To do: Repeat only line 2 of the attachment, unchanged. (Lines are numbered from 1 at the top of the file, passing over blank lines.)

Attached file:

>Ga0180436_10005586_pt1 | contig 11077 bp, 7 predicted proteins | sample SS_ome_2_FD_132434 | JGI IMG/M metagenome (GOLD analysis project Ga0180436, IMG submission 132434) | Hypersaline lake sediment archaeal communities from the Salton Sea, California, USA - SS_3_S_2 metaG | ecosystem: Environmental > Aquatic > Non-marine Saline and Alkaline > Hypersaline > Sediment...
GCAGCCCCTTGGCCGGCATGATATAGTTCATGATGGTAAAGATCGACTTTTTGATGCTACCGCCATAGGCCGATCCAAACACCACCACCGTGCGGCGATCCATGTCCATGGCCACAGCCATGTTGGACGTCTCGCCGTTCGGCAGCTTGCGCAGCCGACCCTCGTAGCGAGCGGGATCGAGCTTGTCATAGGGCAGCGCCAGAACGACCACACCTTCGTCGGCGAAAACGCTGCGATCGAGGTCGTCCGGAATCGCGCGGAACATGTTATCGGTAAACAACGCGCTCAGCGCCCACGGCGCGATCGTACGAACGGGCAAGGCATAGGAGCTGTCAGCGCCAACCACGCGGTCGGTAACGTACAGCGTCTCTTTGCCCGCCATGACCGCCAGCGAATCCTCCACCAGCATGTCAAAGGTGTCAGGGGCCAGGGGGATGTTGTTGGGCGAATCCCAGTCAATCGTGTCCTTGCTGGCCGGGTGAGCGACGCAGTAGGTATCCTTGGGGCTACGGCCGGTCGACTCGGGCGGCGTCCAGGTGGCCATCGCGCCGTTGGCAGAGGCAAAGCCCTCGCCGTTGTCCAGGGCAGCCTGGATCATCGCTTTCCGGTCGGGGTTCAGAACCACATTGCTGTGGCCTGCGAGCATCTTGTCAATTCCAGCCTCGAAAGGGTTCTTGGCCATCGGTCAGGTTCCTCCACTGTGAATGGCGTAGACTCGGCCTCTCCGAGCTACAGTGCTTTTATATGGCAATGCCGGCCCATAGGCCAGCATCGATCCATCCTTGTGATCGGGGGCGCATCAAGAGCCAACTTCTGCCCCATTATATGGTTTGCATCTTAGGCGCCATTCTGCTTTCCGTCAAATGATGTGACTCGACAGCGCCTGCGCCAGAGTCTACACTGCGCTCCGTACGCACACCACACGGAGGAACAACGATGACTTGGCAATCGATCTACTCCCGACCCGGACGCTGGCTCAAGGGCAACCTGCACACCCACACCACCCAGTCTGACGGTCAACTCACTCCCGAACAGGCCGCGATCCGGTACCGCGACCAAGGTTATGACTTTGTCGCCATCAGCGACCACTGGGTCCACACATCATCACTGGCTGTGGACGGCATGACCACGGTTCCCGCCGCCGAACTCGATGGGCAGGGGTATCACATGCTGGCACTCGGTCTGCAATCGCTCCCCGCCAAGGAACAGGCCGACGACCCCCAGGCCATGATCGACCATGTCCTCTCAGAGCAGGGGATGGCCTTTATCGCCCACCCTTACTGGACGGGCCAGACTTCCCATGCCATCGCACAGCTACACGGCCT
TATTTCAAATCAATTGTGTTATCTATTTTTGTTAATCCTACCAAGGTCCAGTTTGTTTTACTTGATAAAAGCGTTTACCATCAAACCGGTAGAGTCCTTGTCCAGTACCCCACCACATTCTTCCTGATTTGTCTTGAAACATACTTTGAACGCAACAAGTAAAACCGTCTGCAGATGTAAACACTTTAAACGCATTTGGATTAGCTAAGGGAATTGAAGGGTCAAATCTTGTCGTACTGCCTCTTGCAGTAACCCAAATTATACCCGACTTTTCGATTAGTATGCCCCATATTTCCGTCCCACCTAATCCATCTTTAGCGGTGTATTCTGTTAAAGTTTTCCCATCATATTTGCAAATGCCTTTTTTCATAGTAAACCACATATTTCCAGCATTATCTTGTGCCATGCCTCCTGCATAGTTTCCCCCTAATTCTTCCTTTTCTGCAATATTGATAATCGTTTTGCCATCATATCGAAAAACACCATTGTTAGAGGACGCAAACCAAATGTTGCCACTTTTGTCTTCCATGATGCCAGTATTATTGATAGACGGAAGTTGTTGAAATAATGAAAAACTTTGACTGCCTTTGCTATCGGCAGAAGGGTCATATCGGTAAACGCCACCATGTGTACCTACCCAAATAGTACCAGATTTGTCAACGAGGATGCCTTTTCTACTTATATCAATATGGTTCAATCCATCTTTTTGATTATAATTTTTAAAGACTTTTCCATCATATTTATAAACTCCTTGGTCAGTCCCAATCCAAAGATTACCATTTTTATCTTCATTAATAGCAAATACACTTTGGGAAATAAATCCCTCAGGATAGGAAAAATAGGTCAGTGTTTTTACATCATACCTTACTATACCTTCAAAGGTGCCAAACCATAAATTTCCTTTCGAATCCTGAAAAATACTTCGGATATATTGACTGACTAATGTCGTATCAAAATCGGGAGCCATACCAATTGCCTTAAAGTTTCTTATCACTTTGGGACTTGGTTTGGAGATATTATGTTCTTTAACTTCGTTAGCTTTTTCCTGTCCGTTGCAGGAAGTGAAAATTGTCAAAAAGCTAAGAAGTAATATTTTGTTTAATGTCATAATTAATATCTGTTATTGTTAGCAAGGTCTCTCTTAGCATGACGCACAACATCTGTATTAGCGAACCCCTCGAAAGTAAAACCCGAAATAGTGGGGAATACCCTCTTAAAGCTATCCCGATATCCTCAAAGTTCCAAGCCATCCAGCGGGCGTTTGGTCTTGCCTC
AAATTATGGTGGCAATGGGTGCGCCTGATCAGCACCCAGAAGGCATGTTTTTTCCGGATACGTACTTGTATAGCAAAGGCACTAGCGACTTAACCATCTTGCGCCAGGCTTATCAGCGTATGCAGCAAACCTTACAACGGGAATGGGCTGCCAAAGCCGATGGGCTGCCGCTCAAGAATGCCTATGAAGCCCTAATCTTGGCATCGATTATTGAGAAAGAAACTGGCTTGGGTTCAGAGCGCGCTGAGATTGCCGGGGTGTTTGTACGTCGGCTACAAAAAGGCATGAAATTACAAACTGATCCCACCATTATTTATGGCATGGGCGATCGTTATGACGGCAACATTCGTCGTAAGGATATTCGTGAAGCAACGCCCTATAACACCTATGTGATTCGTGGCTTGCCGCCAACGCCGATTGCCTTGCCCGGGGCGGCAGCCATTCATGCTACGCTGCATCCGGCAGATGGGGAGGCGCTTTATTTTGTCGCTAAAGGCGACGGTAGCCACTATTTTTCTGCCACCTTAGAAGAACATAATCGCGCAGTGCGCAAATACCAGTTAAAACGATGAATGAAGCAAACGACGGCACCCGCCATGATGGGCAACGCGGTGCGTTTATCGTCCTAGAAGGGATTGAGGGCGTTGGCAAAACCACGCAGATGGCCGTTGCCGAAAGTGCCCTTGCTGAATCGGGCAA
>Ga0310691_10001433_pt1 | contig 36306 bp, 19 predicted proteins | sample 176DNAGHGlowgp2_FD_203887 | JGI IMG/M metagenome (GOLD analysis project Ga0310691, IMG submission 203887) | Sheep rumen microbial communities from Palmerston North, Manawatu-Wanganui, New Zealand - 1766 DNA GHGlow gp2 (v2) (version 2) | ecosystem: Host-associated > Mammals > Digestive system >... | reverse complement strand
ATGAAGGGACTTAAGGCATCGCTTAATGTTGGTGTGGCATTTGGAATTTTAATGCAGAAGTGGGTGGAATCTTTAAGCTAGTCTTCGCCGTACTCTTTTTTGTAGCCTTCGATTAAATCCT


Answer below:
GCAGCCCCTTGGCCGGCATGATATAGTTCATGATGGTAAAGATCGACTTTTTGATGCTACCGCCATAGGCCGATCCAAACACCACCACCGTGCGGCGATCCATGTCCATGGCCACAGCCATGTTGGACGTCTCGCCGTTCGGCAGCTTGCGCAGCCGACCCTCGTAGCGAGCGGGATCGAGCTTGTCATAGGGCAGCGCCAGAACGACCACACCTTCGTCGGCGAAAACGCTGCGATCGAGGTCGTCCGGAATCGCGCGGAACATGTTATCGGTAAACAACGCGCTCAGCGCCCACGGCGCGATCGTACGAACGGGCAAGGCATAGGAGCTGTCAGCGCCAACCACGCGGTCGGTAACGTACAGCGTCTCTTTGCCCGCCATGACCGCCAGCGAATCCTCCACCAGCATGTCAAAGGTGTCAGGGGCCAGGGGGATGTTGTTGGGCGAATCCCAGTCAATCGTGTCCTTGCTGGCCGGGTGAGCGACGCAGTAGGTATCCTTGGGGCTACGGCCGGTCGACTCGGGCGGCGTCCAGGTGGCCATCGCGCCGTTGGCAGAGGCAAAGCCCTCGCCGTTGTCCAGGGCAGCCTGGATCATCGCTTTCCGGTCGGGGTTCAGAACCACATTGCTGTGGCCTGCGAGCATCTTGTCAATTCCAGCCTCGAAAGGGTTCTTGGCCATCGGTCAGGTTCCTCCACTGTGAATGGCGTAGACTCGGCCTCTCCGAGCTACAGTGCTTTTATATGGCAATGCCGGCCCATAGGCCAGCATCGATCCATCCTTGTGATCGGGGGCGCATCAAGAGCCAACTTCTGCCCCATTATATGGTTTGCATCTTAGGCGCCATTCTGCTTTCCGTCAAATGATGTGACTCGACAGCGCCTGCGCCAGAGTCTACACTGCGCTCCGTACGCACACCACACGGAGGAACAACGATGACTTGGCAATCGATCTACTCCCGACCCGGACGCTGGCTCAAGGGCAACCTGCACACCCACACCACCCAGTCTGACGGTCAACTCACTCCCGAACAGGCCGCGATCCGGTACCGCGACCAAGGTTATGACTTTGTCGCCATCAGCGACCACTGGGTCCACACATCATCACTGGCTGTGGACGGCATGACCACGGTTCCCGCCGCCGAACTCGATGGGCAGGGGTATCACATGCTGGCACTCGGTCTGCAATCGCTCCCCGCCAAGGAACAGGCCGACGACCCCCAGGCCATGATCGACCATGTCCTCTCAGAGCAGGGGATGGCCTTTATCGCCCACCCTTACTGGACGGGCCAGACTTCCCATGCCATCGCACAGCTACACGGCCT